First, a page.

• "Blaze" (ep. 5): The episode begins innocently at a rock concert inside of a club. One moment, two patrons are in the restroom griping about everyday life and worrying about missing what they think is the beginning of the performance, and, the next, the door swings open to reveal a wall of fire and people screaming and piling in the room trying to escape the flames. Even worse, as they try to get out through the only available window, they discover bars and a metal screen are attached to it. Twenty-three people die, and we see the bodies being laid on the sidewalk in various stages of burns and even some only partially being covered. Also, a witness (who turns out to have accidentally been responsible for the fire) explains to the detectives that when trying to escape that she grabbed a girl's wrist to try to help pull her to safety only for the poor girl's flesh to come off in her hand.
    Police officer: (to Briscoe as he views the various dead and burned bodies laid out on the sidewalk) Just another Saturday night, huh?
    Briscoe: Yeah, perhaps in Tel-Aviv.

     Season 16 
  • The returning antagonists of Lorraine and April from Special Victims Unit are amoral as it is during "Flaw", but then we find out the literally-buried truth as they're finally hit with Laser-Guided Karma. April had a baby at fourteen, and saw he had a sunken face as a birth defect, so she went into the woods and buried the child, with no answer if he was still alive when she did it. At first she seems horrified when this is brought up and deflects it onto her lover at the time, but then it's obvious that her usual con tactics won't work.. and her voice drops straight back to a flat, mocking deadpan with absolutely no care for what she did in the past. Both of them are The Sociopath, but the flip is practically right out of Criminal Intent instead.
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     Season 17 
  • "Deadlock" (ep. 9): The episode starts with nightmare fuel and continues all the way through. First, a mass-murderer escapes using a plastic weapon and key for his handcuffs, stabbing two officers onscreen. The police follow a trail of his friends and family, ending with a dead body, and a now armed mass murderer. He's finally caught after taking a school of girls hostage, and ultimately killing everyone of them in the room. Not to mention the fact that he threatens the ADA, and says every day in court gives him another chance to escape. When the father of one of the girls he shot kills him on the courthouse steps, you'd come close to cheering.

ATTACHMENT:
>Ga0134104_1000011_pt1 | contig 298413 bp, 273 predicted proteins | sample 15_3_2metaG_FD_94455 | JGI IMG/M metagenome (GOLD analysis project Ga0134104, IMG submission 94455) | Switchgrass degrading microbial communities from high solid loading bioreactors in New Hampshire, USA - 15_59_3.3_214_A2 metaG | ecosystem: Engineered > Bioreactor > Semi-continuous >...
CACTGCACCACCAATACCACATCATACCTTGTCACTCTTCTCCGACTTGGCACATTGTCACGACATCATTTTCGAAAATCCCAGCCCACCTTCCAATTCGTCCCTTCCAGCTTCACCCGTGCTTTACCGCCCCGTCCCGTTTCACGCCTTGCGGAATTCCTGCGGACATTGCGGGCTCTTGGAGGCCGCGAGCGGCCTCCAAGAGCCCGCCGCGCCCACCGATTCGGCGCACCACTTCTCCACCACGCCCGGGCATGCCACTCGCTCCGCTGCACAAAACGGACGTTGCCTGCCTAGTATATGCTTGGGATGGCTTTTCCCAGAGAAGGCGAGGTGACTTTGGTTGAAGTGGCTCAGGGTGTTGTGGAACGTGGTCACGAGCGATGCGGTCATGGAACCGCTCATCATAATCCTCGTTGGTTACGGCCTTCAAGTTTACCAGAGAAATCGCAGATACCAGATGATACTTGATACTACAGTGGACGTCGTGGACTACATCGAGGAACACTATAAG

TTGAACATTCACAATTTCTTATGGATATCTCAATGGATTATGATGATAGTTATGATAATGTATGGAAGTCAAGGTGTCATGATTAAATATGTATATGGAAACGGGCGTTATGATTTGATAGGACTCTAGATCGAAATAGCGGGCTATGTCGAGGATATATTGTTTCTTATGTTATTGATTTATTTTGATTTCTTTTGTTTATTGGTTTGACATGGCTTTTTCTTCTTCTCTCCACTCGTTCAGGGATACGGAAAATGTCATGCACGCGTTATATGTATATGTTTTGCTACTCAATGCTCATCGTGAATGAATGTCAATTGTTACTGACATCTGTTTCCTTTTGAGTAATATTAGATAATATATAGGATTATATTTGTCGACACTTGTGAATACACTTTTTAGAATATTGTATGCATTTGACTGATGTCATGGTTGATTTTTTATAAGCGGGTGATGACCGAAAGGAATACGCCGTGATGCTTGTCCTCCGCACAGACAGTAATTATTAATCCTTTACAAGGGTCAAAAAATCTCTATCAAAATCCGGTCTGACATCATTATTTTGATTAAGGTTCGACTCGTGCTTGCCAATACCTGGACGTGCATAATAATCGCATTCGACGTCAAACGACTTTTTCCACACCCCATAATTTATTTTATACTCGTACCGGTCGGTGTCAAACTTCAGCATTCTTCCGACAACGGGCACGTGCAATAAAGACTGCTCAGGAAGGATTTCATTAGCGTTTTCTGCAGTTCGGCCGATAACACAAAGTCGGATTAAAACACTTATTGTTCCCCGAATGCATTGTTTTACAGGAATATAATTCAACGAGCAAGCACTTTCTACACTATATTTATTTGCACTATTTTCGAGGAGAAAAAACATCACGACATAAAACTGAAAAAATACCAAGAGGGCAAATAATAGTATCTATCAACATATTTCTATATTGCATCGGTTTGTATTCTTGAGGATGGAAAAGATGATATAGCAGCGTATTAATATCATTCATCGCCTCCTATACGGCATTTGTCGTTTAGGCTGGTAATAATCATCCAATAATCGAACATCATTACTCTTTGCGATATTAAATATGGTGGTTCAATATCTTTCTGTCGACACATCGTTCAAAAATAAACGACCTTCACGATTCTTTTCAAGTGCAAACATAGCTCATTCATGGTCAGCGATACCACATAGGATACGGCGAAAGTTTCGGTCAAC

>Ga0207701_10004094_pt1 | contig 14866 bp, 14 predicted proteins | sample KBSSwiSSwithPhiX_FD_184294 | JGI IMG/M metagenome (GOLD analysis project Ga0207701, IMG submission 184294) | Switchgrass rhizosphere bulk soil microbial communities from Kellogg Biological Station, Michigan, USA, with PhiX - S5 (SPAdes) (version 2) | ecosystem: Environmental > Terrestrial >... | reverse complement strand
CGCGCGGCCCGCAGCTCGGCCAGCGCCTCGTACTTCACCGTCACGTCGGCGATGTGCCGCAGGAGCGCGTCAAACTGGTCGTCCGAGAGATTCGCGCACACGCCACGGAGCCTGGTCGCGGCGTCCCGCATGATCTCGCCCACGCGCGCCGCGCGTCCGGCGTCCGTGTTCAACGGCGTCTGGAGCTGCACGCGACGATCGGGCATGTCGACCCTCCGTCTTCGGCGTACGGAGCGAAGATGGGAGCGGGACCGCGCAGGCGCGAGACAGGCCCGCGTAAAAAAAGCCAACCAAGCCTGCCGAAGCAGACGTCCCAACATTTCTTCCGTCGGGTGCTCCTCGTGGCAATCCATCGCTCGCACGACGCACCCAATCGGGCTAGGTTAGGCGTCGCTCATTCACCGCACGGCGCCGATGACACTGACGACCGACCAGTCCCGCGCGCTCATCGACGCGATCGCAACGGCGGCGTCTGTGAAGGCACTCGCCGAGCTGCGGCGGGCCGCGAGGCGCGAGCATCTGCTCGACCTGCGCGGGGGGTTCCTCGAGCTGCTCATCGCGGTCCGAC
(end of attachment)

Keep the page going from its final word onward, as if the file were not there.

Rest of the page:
• Also, the people against him aren't as clean. Green becomes a lot more brutal with people harboring the fugitive, slamming people against cars and walls, and even threatening to put a woman's son in foster care. And when he has the guy cornered, despite him being unarmed and handcuffed, he is clearly contemplating shooting him before coming to his senses. It's chilling to think that he would have done so if there hadn't been any witnesses. The lawyer of the man who shot him plays with the man's life (getting him charged with murder instead of manslaughter to make the state look bad) to propel her career, and aiding in the murder.
  • "Over Here" has a moment where McCoy and Rubirosa are touring a veteran's hospital in the hopes of finding out why one deployed veteran killed another. After having a door held open for them by a wounded soldier, he then whispers in Jack's ear to check out one of the closed wings, to which they do only to discover the absolutely deplorable conditions of it: moldy walls, asbestos-infected ceilings, the horrid stench of fecal waste inside of the filthy restrooms and the floor itself being covered with rat droppings and dead roaches. Even though Jack ended up in serious trouble later in the episode for sharing all of this at the man's trial after he was instructed by the government not to, can you blame him for speaking up about it?